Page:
Nebraska state senators approve rule change
The change allows for only one motion to postpone to be put forward at a time for the rest of this session.
LINCOLN, Neb. (WOWT) - Nebraska lawmakers spent Tuesday morning and afternoon debating a motion to “suspend the rules.”
State Sen. Steve Erdman of Bayard, who is also the chairman of the Rules Committee, introduced the motion to adopt a rule change for the remainder of this session.
The change allows for only one motion to postpone to be put forward at a time for the rest of the 108th Legislature’s first session, rather than allowing several. That’s what happened, Thursday ahead of a cloture vote on LB574, which would ban gender-affirming care for transgender youth.
Cavanaugh reiterated Tuesday that she won’t stop trying to block LB574.
“I don’t care if you say that I’m a bully. I don’t care if you say that I am selfish. I am not going to stop as long as this body seeks to legislate hate against trans children,” she said. “I am not going to stop. I’ve been very clear for five weeks now of what is required of you as a body.”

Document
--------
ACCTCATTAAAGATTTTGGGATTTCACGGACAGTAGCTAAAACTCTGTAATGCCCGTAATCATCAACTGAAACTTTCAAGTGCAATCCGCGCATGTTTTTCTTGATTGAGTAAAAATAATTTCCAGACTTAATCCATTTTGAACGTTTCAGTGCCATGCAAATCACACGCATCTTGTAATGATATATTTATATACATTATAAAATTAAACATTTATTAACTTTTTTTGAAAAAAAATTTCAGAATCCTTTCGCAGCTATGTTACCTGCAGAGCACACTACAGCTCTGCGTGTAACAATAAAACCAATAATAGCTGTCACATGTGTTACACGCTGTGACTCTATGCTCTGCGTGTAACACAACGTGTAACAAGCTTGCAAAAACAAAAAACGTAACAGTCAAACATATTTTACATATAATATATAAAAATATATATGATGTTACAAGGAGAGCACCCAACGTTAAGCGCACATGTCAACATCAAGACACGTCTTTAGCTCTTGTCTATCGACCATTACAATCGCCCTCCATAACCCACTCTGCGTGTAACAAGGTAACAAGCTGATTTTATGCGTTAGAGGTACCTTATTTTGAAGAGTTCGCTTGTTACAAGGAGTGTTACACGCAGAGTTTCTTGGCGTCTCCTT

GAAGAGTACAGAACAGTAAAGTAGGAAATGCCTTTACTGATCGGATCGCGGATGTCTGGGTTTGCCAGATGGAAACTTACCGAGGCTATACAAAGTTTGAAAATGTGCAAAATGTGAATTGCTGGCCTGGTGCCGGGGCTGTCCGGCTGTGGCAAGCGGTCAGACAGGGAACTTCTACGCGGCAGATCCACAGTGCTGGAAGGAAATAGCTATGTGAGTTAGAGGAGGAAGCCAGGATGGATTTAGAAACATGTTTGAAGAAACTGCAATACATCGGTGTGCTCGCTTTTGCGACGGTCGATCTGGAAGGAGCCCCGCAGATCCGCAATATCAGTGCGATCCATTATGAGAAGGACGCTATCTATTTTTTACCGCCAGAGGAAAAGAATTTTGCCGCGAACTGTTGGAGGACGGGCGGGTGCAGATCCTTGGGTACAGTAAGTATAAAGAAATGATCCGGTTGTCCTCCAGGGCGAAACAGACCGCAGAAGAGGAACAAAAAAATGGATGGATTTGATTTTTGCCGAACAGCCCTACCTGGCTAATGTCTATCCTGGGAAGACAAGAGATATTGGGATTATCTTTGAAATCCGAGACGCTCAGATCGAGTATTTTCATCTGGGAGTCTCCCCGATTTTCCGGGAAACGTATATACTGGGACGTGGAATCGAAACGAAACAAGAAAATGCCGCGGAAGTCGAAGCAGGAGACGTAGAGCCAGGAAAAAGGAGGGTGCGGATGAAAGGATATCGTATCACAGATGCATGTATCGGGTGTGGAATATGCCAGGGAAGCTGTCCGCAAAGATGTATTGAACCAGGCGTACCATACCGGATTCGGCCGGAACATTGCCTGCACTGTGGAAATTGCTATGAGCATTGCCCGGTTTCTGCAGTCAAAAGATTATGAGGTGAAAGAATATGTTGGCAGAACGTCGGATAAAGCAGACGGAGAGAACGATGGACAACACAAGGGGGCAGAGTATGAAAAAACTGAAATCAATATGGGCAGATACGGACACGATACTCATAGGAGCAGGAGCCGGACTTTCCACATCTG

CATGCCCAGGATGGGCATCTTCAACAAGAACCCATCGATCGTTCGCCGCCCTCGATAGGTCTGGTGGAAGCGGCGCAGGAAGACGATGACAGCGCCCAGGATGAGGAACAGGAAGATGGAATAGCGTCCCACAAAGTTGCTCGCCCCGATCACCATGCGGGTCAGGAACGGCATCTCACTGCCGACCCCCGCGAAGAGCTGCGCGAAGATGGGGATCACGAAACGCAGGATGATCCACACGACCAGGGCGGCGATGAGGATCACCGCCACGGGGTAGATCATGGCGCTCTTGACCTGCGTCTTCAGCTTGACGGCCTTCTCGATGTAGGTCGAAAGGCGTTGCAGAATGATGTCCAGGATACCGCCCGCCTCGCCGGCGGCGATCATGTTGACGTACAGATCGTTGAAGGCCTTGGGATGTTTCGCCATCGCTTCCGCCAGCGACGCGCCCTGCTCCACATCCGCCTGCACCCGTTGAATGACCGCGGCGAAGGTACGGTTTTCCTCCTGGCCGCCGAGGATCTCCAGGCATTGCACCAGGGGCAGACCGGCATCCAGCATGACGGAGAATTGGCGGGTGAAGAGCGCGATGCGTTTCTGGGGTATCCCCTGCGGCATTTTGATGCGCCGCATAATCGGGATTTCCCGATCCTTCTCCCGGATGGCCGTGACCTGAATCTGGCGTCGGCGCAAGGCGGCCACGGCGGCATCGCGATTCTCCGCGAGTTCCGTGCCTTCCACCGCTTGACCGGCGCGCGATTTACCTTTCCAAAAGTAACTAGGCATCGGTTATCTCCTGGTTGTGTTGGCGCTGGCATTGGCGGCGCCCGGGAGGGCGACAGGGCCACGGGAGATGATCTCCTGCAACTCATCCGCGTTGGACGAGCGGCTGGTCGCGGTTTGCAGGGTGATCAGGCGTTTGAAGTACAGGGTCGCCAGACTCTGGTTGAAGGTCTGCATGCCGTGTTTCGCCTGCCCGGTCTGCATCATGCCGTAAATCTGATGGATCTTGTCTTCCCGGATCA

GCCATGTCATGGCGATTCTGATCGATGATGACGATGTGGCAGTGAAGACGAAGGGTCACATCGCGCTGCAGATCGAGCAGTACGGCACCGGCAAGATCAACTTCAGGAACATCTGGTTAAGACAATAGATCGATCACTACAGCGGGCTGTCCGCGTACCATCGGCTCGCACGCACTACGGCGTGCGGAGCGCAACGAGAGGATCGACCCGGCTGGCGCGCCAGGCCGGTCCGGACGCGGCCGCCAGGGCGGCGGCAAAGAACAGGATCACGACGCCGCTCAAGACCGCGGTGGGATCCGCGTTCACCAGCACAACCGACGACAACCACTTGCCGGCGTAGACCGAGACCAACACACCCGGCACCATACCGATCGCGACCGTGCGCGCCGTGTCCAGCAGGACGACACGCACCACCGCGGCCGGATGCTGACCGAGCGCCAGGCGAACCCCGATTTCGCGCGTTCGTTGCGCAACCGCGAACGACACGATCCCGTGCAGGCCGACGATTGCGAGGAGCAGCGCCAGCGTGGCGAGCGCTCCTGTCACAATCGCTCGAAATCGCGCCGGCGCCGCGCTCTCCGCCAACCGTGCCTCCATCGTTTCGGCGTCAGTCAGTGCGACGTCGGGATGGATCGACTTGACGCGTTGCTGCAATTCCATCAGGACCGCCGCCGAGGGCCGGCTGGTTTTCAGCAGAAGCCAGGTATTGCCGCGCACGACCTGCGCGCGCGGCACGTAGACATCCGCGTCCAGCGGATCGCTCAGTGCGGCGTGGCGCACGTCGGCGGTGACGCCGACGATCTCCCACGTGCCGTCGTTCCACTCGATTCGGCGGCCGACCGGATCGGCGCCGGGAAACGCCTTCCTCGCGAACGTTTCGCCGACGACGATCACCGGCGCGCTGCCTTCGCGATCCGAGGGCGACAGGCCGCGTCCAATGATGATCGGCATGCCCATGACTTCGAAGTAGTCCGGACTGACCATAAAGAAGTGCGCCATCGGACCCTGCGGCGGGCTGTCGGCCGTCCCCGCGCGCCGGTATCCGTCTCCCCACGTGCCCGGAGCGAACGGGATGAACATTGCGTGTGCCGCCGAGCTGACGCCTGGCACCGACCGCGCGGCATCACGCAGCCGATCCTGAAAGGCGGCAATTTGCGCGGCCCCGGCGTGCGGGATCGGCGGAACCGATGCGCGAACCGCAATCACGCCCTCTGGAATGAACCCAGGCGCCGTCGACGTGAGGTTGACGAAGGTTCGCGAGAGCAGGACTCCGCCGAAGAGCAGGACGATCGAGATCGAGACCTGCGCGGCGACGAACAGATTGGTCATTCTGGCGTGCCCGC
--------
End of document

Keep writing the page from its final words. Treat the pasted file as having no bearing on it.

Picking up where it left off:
Sen. Erdman maintained that he wasn’t trying to silence anyone.
“This is not an amendment to stifle somebody’s ability to speak on a bill. This is not trying to stifle the minority. If that would have been the case, we’d have shut this thing down two months ago. We didn’t do that,” he said. “So I think you’ve had fair and ample time to discuss whatever it is that you wanted to talk about.”
Debate over the rules change seemed to center on what the motion would accomplish and how. Both sides seemed to agree on one thing: that the motion would not speed up the session in any way.
Last week, Speaker John Arch informed the Legislature of extended schedules on Tuesday and Wednesday in order to get through the state’s business.
Noting that he would like to prioritize bills on taxes and the budget, Arch said Tuesday that he anticipates lawmakers can get through about 21 bills, presuming all are filibustered.
Later on Tuesday, the Unicameral unanimously passed the first round of voting on LB276, 46-0. The bill, which was debated last week, aims to increase access to mental health and substance use treatment.
Lawmakers then turned their attention to LB77, which proposes legalized permitless conceal carry.
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